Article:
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Trump tells automakers he'll ease environmental regulations
[WASHINGTON] President Donald Trump told chief executives of the three biggest US automakers that environmental regulations are "out of control" and promised he would remove obstacles for manufacturers and oil companies.
Leaders of Ford Motor Co, Fiat Chrysler Automobiles NV and General Motors Co met Mr Trump at the White House, the most recent in a series of meetings this week aimed at bolstering the US manufacturing sector. The president reiterated his desire to reduce regulations, which may indicate a willingness to scale back federal fuel-economy demands.
"I am, to a large extent, an environmentalist," Mr Trump told the auto executives. "I believe in it. But, it's out of control." Mr Trump's meeting with Ford CEO Mark Fields, GM CEO Mary Barra and Fiat Chrysler CEO Sergio Marchionne occurred a day after he signed a memorandum withdrawing the US from the Trans-Pacific Partnership trade agreement, claiming the pact would hurt workers. He has pledged to renegotiate the North American Free Trade Agreement with Mexico and Canada.
Mr Fields, who also met with Mr Trump on Monday as part of a group of manufacturing executives, returned to the White House on Tuesday for the meeting with automakers.
"We have a very big push on to have auto plants, and other plants," Mr Trump told the auto executives. "We're going to make the process much more simple for the oil companies and everybody else that wants to do business in the United States." The meeting presents Detroit's automakers with a key opportunity to weigh in on major issues the administration plans to tackle in its earliest days, including trade, regulatory and tax reforms. Mr Fields planned to discuss corporate tax reform, the need for "data-driven regulations" and trade policy initiatives that address foreign currency manipulation, Ford spokeswoman Christin Baker said.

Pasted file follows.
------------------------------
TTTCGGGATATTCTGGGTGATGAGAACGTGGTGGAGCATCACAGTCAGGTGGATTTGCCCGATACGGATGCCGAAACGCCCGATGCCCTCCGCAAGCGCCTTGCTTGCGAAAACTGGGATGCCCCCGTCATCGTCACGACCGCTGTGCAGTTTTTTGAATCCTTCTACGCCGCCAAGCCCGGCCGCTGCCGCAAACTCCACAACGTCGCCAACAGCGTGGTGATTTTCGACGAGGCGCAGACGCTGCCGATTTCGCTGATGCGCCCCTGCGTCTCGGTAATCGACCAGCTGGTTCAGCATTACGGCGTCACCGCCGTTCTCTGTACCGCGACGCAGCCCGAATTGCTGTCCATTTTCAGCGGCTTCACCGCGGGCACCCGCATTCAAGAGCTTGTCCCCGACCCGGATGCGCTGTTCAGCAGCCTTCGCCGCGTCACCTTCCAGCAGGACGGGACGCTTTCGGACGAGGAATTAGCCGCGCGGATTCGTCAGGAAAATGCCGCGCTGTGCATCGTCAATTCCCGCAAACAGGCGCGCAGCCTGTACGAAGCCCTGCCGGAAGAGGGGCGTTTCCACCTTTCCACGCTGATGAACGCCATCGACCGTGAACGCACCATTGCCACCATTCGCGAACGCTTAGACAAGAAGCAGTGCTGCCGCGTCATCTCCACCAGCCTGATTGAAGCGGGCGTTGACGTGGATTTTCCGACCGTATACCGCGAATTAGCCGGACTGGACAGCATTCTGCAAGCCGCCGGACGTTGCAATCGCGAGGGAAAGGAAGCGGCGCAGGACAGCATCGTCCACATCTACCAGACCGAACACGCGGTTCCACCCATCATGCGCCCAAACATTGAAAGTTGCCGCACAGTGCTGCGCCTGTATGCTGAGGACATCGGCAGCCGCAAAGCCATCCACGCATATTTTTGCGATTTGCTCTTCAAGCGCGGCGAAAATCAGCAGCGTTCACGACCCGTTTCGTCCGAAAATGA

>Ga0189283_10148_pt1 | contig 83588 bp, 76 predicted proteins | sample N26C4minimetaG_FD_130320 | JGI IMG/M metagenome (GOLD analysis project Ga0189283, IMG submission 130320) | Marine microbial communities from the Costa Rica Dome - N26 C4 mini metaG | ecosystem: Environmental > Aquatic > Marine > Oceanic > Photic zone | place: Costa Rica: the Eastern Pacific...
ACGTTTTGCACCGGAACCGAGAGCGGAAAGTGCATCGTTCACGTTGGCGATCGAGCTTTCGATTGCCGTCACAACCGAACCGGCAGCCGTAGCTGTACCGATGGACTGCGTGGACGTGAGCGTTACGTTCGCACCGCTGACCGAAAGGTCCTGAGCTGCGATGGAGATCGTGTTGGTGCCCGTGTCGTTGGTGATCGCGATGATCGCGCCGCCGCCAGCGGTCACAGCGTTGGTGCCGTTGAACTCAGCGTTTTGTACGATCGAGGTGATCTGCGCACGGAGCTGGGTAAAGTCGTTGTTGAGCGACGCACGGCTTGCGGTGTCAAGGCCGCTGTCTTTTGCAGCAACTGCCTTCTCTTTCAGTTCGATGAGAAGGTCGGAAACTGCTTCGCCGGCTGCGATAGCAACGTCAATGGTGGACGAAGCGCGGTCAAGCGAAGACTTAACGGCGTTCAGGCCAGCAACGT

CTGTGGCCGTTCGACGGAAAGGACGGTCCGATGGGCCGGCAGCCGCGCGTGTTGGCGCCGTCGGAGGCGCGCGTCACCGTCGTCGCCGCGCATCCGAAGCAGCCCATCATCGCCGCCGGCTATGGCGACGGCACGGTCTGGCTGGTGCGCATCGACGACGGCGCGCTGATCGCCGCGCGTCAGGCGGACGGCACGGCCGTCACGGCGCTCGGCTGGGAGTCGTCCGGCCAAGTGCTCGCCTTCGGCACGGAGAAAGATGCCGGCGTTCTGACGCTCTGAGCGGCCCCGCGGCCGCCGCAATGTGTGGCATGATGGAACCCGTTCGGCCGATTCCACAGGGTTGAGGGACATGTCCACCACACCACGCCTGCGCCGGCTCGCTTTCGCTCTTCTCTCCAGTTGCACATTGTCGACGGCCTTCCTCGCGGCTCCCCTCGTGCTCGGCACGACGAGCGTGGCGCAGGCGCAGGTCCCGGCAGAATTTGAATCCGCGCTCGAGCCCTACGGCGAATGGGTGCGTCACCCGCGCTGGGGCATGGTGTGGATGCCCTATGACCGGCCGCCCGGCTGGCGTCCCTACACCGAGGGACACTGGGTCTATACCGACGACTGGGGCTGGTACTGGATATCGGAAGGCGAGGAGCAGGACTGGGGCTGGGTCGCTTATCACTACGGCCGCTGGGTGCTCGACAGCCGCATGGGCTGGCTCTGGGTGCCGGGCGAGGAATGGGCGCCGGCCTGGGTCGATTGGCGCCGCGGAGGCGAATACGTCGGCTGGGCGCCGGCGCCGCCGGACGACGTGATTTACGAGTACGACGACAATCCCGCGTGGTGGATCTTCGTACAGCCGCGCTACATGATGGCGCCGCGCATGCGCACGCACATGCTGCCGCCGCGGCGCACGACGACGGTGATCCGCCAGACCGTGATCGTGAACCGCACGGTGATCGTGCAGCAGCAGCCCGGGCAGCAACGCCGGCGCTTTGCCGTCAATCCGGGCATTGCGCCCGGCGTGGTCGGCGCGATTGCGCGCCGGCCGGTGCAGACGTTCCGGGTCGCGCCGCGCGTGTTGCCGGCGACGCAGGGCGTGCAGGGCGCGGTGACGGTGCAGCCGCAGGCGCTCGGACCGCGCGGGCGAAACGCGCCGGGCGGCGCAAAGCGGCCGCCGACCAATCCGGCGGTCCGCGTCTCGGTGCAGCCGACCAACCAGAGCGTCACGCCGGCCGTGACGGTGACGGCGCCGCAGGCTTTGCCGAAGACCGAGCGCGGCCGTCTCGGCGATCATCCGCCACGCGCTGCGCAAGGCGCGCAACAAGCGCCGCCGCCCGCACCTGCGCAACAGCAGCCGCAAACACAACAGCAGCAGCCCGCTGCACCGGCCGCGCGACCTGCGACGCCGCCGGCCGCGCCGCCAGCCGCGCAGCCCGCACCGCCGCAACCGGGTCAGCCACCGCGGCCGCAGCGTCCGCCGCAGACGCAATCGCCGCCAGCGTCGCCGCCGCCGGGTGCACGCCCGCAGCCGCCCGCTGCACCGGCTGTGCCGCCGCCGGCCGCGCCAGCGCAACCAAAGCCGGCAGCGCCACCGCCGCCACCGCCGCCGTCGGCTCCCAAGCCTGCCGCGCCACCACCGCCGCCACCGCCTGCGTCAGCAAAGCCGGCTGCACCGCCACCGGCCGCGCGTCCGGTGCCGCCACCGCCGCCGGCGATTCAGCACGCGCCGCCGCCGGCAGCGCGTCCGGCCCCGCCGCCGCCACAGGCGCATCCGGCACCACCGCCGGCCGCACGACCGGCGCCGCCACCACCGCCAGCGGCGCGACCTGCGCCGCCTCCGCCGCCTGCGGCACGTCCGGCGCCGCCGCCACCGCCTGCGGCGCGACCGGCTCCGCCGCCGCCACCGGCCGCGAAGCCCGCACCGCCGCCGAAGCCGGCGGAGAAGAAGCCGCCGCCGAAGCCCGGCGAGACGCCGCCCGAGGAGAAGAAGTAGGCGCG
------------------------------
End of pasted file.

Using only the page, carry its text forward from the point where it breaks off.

"I want new plants to be built here for cars sold here!" Mr Trump tweeted on Tuesday before the meeting with automakers.
The last new vehicle assembly plant GM, Ford or Fiat Chrysler built in the US was GM's Lansing Delta Township, opened in 2006. It builds Chevrolet Traverse, GMC Acadia and Buick Enclave SUVs.
Mr Trump's meeting on Monday with prominent American manufacturers included Elon Musk, the head of Tesla Motors Inc. Mr Trump said then he'd dramatically cut regulations and corporate taxes. But the president warned that manufacturers would face tough penalties if they move production outside the country.
"We think we can cut regulations by 75 per cent. Maybe more," Mr Trump said on Monday. "When you want to expand your plant, or when Mark wants to come in and build a big massive plant, or when Dell wants to come in and do something monstrous and special - you're going to have your approvals really fast." After the meeting, Mr Fields said he was confident Mr Trump was "very serious on making sure the United States economy is going to be strong and have policies - on tax, regulatory or trade - to drive that." Mr Trump has openly agitated for US automakers to keep jobs in the US and cancel plans to build plants abroad.